The West Coast of America has long had the reputation for leading in terms of societal change. In the 1960s San Francisco led as the counter culture swept across the globe. In more recent years from Silicon Valley to Portland, tech companies have chosen the west coast as home. The combination of cutting edge technology and a challenge to the status quo has fed the environmental movement and push for legalisation of cannabis.
The ideas have spilled north into Canada where British Columbia has embraced many of the same progressive attitudes. Companies, printers included, need to be green. Mitchell Press in Vancouver is one of them.
It is the largest printer west of the Rockies in Canada, running two 16pp heatset web presses, one each from Komori and Heidelberg, and specialising in short run publication printing, dipping as low as 3,000 copies on the web presses. The company has been around for more than 90 years and is now in the hands of the family’s third generation. For many years it operated from a former biscuit factory in the centre of Vancouver.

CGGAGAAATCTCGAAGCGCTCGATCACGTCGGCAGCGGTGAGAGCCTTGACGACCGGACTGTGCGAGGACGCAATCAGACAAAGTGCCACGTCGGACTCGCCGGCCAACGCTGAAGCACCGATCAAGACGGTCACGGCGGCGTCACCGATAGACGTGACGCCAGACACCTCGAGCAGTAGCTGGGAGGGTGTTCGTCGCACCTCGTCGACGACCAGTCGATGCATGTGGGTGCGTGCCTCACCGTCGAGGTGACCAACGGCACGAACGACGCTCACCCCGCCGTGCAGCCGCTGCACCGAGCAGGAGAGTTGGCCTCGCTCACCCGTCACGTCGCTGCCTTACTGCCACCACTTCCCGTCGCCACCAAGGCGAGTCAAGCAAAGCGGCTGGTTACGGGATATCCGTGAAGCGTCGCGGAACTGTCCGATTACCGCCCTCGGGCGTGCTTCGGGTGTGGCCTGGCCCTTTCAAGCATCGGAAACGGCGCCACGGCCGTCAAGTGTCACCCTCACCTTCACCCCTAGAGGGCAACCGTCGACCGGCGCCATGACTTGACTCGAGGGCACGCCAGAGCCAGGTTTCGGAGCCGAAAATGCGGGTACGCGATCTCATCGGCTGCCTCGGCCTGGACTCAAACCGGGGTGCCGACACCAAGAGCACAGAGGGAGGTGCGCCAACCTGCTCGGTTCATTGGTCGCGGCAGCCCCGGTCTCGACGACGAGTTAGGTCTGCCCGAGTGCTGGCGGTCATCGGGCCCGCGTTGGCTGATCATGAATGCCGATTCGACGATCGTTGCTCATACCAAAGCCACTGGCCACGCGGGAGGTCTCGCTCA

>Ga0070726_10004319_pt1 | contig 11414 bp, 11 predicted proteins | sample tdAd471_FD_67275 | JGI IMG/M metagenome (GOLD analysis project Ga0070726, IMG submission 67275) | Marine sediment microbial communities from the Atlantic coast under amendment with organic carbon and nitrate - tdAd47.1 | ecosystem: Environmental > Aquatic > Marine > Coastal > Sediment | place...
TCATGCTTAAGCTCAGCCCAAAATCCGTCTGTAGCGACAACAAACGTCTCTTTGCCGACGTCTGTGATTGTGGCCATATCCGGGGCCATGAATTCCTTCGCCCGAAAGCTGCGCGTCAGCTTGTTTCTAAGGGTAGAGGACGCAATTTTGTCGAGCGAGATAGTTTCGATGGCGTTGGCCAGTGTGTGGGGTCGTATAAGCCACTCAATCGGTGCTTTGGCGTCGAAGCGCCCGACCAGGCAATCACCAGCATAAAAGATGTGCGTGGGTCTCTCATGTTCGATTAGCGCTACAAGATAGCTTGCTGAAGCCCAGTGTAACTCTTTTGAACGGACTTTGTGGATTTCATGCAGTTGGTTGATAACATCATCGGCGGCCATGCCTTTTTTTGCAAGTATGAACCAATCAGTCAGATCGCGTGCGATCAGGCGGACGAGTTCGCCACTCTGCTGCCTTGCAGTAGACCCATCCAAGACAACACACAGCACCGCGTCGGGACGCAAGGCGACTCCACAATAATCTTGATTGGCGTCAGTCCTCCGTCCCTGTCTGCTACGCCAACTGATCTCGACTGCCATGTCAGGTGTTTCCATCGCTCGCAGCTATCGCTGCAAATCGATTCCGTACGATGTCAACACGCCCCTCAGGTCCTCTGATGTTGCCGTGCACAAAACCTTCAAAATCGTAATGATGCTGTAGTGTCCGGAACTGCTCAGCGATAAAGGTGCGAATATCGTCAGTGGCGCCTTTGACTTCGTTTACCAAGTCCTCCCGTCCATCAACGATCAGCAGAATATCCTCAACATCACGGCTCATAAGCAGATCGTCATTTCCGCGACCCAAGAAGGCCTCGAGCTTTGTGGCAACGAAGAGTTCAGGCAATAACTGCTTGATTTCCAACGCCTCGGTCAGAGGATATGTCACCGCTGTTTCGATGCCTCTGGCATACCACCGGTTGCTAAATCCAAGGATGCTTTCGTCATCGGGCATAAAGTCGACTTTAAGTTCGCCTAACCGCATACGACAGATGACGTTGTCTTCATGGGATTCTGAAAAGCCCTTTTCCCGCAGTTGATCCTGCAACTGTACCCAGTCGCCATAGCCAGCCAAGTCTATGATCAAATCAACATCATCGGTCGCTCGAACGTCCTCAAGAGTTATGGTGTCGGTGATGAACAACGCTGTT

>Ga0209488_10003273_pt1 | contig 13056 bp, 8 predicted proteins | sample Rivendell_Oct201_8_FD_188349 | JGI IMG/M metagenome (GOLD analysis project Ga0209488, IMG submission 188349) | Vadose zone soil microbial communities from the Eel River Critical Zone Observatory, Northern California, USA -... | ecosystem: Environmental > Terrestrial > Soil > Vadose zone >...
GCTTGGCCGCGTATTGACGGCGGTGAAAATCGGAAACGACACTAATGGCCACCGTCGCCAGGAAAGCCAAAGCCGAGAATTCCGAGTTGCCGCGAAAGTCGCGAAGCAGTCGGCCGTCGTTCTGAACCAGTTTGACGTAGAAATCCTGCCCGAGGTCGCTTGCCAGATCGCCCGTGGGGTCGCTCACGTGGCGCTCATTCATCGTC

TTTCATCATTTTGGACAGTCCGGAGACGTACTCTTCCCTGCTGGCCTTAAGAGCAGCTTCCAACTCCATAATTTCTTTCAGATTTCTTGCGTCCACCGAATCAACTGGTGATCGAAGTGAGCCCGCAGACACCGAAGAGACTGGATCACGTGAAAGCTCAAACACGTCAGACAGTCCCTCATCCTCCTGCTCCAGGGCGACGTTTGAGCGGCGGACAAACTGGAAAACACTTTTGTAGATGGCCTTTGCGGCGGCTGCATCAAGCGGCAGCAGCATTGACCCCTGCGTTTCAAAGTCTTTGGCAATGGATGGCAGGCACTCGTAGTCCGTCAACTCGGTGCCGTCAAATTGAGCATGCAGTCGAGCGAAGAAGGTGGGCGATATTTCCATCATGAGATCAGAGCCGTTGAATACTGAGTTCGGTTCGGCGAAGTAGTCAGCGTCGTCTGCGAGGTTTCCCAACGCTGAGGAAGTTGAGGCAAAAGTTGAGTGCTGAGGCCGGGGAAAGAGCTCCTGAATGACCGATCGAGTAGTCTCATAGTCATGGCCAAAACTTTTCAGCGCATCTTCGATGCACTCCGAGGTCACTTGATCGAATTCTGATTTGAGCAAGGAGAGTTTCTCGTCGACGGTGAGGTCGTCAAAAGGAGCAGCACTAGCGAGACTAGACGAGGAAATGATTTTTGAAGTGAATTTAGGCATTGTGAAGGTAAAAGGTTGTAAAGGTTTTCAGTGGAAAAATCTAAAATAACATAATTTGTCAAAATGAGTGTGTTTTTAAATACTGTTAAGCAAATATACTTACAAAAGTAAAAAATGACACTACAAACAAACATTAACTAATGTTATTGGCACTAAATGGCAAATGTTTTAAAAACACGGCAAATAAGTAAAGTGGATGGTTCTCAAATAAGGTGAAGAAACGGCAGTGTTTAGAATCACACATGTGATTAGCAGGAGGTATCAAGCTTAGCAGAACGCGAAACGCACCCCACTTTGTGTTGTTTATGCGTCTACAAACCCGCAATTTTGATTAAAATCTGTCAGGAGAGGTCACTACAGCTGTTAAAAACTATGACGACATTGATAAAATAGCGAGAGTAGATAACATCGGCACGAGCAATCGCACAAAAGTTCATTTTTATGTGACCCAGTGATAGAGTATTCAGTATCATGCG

Ten years ago it moved to a purpose built 6,000m2 factory when it installed the Komori web press. The building was specified to achieve the highest environmental standards, kicking off the company on a journey that has continued since. “The family might have retired with the money from selling the factory, but decided instead to pass it on to the third generation,” says Scott Gray, who joined the business to set up its digital arm and as marketing director in 2017. “The new factory has an amazing environmental footprint and it turned out to be very good timing, as the environment began to kick off at that point.”